In my series of articles about the movement of lake species after they spawn, this week I am looking at the catfish species that populates both Lake Oconee and Lake Sinclair. I will also look at techniques for catching these gamefish that are the largest fish in the two lakes.

For catfish, especially blues and flatheads, deep water after the spawn is where you will usually find those two catfish species. However, channel and even small blue catfish can be found shallow around docks and in coves throughout the year. Channel ledges, deep holes and just about anywhere large flatheads and blues can find an easy meal is a good place to find their home.

Flatheads, and especially blues, will frequent shallower water during dark and low light conditions to feed. Some of the best fishing for large catfish will come in the early hours of the day say two hours before sunrise and two hours after sunrise. Lots of food is available at those hours, but I have no other scientific information as to why they bite better at those times. Maybe more anglers fish at those hours.

When it comes to catching flathead, blue and channel catfish using rod and reel, the techniques for catching them are quite similar but with some differences. Any number of different baits will catch these three species of catfish after the spawn but each species has its primary bait. Flatheads and blues prefer live bait like shad and bluegill and cut baits. Channel catfish prefer cut baits, live worms and commercially prepared bait.

If you are simply looking to catch a few small channel cats to eat or want to provide young children a jerk on the end of their line, a box of live worms will catch the little squealers that you can skin and fry. My grandchildren initially used worms to catch small catfish that I then had to carefully remove without getting stuck with those razor-sharp fins. A four-inch channel cat can wound you really bad.

However, when I showed them the size catfish that could be caught off the dock during the spawn or in deeper water after the spawn using small live bluegill or shad or a piece of cut bait from a shad or bluegill, they now go to work catching bluegill from around the dock so they can catch the larger catfish or they encourage me to get out the casting net and try to catch some shad.

The rig used for fishing off a lake dock or in deeper water to catch large catfish is the same. It consists of a Carolina rig setup similar to the rig used for catching largemouth bass. It uses some of the same components but there are some differences. Use a little larger swivel and a weight 1 ounce or larger. I use a leader from one to four feet.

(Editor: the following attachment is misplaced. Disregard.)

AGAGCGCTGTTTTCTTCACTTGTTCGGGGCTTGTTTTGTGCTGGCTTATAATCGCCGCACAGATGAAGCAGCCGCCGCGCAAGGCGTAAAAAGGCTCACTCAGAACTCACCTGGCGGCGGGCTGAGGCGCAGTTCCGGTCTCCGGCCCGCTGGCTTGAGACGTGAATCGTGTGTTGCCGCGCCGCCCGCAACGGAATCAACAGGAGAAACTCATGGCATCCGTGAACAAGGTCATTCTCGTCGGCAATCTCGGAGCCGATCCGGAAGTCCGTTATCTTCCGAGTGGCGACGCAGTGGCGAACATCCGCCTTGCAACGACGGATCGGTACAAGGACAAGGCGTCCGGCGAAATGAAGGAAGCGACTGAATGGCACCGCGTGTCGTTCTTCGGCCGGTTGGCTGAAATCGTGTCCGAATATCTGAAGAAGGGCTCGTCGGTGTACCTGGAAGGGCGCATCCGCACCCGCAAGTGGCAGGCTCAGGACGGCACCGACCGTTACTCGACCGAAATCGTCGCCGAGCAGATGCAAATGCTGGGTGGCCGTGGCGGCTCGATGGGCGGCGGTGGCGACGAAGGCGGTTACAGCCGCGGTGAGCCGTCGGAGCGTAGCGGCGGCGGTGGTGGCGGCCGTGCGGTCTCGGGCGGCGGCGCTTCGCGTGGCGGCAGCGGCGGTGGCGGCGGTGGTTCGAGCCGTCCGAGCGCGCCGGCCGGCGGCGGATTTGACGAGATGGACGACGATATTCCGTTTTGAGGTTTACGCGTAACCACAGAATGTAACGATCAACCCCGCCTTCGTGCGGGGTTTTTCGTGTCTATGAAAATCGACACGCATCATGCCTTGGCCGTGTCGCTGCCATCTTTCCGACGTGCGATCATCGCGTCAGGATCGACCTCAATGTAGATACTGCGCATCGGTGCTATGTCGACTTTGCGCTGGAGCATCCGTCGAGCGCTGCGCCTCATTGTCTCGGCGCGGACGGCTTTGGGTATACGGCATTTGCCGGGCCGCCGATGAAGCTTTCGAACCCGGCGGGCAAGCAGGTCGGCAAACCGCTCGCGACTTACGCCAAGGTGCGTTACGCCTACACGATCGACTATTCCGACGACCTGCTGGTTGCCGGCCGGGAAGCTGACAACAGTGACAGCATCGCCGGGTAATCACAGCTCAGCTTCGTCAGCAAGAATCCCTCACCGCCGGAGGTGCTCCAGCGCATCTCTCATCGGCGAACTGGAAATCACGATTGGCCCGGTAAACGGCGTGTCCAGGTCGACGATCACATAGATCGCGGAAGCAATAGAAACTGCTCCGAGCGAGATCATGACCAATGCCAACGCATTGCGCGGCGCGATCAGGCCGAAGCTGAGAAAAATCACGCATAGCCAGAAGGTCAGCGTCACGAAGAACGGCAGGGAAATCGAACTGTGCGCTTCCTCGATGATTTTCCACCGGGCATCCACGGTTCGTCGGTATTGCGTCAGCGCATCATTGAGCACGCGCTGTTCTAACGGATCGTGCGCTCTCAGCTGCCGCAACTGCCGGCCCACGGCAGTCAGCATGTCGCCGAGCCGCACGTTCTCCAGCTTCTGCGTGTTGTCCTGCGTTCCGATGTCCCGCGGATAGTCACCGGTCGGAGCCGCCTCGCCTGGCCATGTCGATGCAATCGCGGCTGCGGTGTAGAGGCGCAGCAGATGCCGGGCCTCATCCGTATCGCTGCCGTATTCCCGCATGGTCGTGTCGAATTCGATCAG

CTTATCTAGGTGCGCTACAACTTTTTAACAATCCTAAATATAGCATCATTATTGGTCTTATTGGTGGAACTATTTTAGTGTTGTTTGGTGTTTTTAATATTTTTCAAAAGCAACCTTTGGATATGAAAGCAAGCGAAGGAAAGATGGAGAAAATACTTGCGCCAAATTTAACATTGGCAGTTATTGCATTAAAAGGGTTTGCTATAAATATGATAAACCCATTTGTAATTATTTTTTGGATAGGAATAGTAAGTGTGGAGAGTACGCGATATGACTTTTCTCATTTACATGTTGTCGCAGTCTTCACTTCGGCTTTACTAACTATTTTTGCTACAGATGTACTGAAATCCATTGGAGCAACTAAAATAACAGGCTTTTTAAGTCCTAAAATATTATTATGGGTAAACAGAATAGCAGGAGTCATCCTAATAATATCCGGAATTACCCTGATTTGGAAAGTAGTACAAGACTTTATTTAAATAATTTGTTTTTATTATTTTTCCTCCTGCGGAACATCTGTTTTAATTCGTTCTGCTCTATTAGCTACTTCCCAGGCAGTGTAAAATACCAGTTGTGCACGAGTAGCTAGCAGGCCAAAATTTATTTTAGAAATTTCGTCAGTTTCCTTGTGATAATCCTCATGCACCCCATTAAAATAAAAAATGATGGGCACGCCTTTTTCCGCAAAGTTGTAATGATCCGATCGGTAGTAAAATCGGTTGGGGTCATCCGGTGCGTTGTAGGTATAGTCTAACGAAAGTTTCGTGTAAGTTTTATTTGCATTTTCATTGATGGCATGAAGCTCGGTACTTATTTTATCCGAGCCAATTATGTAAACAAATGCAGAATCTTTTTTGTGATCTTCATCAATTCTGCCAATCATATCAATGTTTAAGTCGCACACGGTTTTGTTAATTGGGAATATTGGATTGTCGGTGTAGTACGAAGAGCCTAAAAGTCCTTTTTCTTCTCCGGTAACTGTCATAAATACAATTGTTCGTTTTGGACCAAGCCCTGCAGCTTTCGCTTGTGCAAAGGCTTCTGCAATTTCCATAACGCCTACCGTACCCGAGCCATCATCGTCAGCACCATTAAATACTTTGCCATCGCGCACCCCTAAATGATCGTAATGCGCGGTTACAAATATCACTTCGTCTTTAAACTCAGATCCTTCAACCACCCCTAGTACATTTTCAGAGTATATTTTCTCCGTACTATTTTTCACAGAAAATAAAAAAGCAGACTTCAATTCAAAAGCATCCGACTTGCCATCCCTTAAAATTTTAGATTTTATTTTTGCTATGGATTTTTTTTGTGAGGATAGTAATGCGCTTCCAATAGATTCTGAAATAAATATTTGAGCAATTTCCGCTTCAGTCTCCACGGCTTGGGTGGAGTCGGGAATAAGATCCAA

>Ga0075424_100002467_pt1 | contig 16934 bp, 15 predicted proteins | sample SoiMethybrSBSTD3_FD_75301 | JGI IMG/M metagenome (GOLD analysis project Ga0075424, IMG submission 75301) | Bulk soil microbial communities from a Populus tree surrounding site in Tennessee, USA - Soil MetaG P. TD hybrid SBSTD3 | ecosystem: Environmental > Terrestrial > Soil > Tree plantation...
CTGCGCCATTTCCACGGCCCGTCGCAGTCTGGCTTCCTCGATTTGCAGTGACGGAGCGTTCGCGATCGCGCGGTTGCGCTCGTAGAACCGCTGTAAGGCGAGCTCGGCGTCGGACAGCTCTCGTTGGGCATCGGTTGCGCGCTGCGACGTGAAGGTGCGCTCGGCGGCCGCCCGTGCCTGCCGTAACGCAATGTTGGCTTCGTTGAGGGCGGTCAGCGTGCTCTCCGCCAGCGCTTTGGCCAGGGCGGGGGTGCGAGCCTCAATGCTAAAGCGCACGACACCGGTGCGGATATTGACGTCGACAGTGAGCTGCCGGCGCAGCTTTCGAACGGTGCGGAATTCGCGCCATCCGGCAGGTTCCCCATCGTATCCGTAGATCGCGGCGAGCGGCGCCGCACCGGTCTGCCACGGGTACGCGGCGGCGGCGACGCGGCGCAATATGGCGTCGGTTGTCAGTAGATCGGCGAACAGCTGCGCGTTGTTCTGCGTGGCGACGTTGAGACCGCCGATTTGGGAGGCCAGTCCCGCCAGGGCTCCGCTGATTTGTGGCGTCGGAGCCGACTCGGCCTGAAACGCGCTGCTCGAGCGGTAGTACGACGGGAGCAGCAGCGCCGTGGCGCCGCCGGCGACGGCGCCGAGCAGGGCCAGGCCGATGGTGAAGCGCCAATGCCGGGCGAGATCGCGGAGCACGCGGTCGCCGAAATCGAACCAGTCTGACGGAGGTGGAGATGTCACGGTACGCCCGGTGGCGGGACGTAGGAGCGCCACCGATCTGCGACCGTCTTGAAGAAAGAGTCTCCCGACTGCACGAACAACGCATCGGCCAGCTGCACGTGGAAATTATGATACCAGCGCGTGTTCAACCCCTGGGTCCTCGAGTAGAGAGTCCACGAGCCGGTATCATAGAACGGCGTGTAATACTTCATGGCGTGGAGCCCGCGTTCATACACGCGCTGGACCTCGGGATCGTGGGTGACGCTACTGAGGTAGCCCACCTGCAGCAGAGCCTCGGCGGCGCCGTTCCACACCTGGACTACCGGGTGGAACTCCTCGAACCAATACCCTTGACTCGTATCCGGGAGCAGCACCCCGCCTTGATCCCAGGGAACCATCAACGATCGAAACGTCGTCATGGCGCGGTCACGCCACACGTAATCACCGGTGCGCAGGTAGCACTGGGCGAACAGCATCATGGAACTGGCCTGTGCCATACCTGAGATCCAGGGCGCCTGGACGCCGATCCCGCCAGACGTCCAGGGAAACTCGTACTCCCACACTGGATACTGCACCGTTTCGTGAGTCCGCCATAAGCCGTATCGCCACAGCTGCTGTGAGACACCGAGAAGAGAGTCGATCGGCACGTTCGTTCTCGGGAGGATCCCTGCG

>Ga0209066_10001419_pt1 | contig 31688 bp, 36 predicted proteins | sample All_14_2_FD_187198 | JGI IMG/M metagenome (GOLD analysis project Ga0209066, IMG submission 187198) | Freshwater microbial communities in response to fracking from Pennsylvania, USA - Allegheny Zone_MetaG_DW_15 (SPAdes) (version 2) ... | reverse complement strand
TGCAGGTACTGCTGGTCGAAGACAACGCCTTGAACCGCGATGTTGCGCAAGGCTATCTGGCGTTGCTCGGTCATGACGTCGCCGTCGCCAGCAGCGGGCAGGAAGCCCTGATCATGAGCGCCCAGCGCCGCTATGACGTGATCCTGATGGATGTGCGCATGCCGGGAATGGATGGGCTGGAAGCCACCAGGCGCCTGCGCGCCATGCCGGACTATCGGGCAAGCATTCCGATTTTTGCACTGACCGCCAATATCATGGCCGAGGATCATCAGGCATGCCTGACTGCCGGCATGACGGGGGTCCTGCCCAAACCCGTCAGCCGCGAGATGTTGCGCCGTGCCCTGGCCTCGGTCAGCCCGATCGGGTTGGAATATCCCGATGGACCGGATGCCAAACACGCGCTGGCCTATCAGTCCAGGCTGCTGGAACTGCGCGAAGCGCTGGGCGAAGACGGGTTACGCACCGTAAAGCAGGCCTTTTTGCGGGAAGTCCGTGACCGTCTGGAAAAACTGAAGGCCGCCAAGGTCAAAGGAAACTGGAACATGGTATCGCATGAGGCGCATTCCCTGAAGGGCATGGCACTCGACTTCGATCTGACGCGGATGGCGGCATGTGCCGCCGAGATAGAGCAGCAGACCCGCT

The major differences are in the line and hook used. I generally use nothing less than a 25-pound test or greater monofilament line off the dock and even larger line when fishing in the main lake. To avoid losing the entire rig when hang-ups occur, I use a slightly smaller leader line than the main line. 

Battling a 10- to 30-pound catfish off a dock or a 50-pounder in deeper water requires very strong line. They invariably will find something to run and tangle you whether you are fishing from a dock or in open water so you need a strong line to horse them out. I have found that using the more expensive fluorocarbon or braided lines are not necessary for catching big catfish. 

Teaching children or even adults to set the hook on a big catfish is not easy and that is why I only use circle hooks. With circle hooks, the catfish will pick up the bait and when it moves away with the bait, the catfish itself will set the hook. Besides, in almost all cases the hook will be embedded in the side of the mouth where it can be easily removed. 

The same setup used to catch catfish from lake docks will also work from a boat when anchored out. In all cases, I would suggest you have a large strong net available. A 20-pound or larger catfish will not fit in a net meant for landing trout. 

You also need to forget using a Zebco 33-type reel when fishing for catfish. I use a heavy reel like an Ambassadeur 3C or equivalent that has large line capacity and a good drag. I team the reel up with a good quality seven-foot heavy action rod for all my catfishing.

There are other ways to catch catfish if fishing from a boat. One technique uses a controlled drift by allowing the boat to be pushed along slowly with the wind or by using your trolling motor or even gas motor. Noodling for catfish is also a popular technique but will require another article to discuss it fully.

There is no limit to the number of catfish you can catch and possess. Blue catfish are now the dominant species in both lakes but some really large flatheads are being caught in Lake Oconee. Blue catfish at or above 50 pounds are now common in both lakes.

The current lake record for blue catfish in Lake Oconee stands at 69 pounds, 7 ounces and the Lake Sinclair record blue catfish stands at 51 pounds, 11 ounces. The current record flathead in Lake Oconee stands at 51 pounds, 12 ounces, and that flathead was recently caught in May of this year.

I have run out of space for this article so if you have questions about these techniques for catching catfish from Lake Sinclair and Lake Oconee just drop me an email and I will try to answer your questions. 

Good fishing and see you next week.   

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